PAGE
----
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Computational and Mathematical Methods in Medicine
Volume 2015, Article ID 746157, 9 pages
Research Article

Structural, Dynamical, and Energetical Consequences of Rett Syndrome Mutation R133C in MeCP2

Computational Biophysics and Bioinformatics, Department of Physics, Clemson University, Clemson, SC 29634, USA

Received 15 December 2014; Accepted 11 March 2015

Academic Editor: Volkhard Helms

Copyright © 2015 Tugba G. Kucukkal and Emil Alexov. This is an open access article distributed under the Creative Commons Attribution License, which permits unrestricted use, distribution, and reproduction in any medium, provided the original work is properly cited.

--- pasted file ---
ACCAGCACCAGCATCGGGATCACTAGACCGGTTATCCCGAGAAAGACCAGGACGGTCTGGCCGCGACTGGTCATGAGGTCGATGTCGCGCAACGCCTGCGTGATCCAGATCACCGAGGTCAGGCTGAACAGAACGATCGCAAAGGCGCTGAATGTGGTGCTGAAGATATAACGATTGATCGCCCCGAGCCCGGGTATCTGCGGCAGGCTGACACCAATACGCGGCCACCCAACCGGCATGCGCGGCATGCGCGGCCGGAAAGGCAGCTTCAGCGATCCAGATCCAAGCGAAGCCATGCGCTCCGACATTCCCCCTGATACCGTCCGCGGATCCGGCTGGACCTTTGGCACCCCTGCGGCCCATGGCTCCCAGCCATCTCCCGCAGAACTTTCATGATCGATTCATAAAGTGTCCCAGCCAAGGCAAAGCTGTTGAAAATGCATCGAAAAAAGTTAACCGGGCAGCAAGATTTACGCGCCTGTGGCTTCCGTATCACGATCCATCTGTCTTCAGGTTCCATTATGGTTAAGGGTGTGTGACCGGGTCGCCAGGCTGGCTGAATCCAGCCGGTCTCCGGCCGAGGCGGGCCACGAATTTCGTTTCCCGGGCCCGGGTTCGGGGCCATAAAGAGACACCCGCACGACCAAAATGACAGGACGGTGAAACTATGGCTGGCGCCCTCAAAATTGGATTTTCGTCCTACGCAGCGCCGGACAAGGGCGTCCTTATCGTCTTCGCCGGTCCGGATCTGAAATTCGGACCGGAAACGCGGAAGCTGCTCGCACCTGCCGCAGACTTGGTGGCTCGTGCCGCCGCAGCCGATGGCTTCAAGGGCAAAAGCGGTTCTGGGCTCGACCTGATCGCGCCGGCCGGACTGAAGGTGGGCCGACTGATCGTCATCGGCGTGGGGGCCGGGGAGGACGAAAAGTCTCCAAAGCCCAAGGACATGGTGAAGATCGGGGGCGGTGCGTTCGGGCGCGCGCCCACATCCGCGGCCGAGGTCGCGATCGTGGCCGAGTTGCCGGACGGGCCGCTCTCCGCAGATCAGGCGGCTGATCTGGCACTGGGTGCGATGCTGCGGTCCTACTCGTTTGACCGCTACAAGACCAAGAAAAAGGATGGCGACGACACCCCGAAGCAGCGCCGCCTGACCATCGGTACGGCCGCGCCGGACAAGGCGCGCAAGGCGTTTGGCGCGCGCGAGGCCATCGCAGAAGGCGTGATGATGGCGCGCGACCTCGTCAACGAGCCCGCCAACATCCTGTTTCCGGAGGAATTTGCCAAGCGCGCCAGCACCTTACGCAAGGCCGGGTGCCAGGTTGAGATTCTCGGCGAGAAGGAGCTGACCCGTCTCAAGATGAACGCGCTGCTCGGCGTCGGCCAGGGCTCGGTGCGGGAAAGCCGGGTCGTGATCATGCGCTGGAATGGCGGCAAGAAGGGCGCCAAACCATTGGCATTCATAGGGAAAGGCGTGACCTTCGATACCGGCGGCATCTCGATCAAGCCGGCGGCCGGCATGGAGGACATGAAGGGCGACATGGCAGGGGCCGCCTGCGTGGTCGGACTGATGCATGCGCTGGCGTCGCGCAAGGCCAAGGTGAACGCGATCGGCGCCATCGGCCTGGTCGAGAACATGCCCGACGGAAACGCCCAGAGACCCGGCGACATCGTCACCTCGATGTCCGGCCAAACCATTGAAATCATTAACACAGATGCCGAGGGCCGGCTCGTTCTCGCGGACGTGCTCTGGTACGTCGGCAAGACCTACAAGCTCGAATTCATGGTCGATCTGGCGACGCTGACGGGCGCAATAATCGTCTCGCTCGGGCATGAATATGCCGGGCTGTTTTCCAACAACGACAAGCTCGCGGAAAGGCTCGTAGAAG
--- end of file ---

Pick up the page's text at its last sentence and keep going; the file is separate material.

Rett Syndrome (RTT) is a progressive neurodevelopmental disease affecting females. RTT is caused by mutations in the MECP2 gene and various amino acid substitutions have been identified clinically in different domains of the multifunctional MeCP2 protein encoded by this gene. The R133C variant in the methylated-CpG-binding domain (MBD) of MeCP2 is the second most common disease-causing mutation in the MBD. Comparative molecular dynamics simulations of R133C mutant and wild-type MBD have been performed to understand the impact of the mutation on structure, dynamics, and interactions of the protein and subsequently understand the disease mechanism. Two salt bridges within the protein and two critical hydrogen bonds between the protein and DNA are lost upon the R133C mutation. The mutation was found to weaken the interaction with DNA and also cause loss of helicity within the 141-144 region. The structural, dynamical, and energetical consequences of R133C mutation were investigated in detail at the atomic resolution. Several important implications of this have been shown regarding protein stability and hydration dynamics as well as its interaction with DNA. The results are in agreement with previous experimental studies and further provide atomic level understanding of the molecular origin of RTT associated with R133C variant.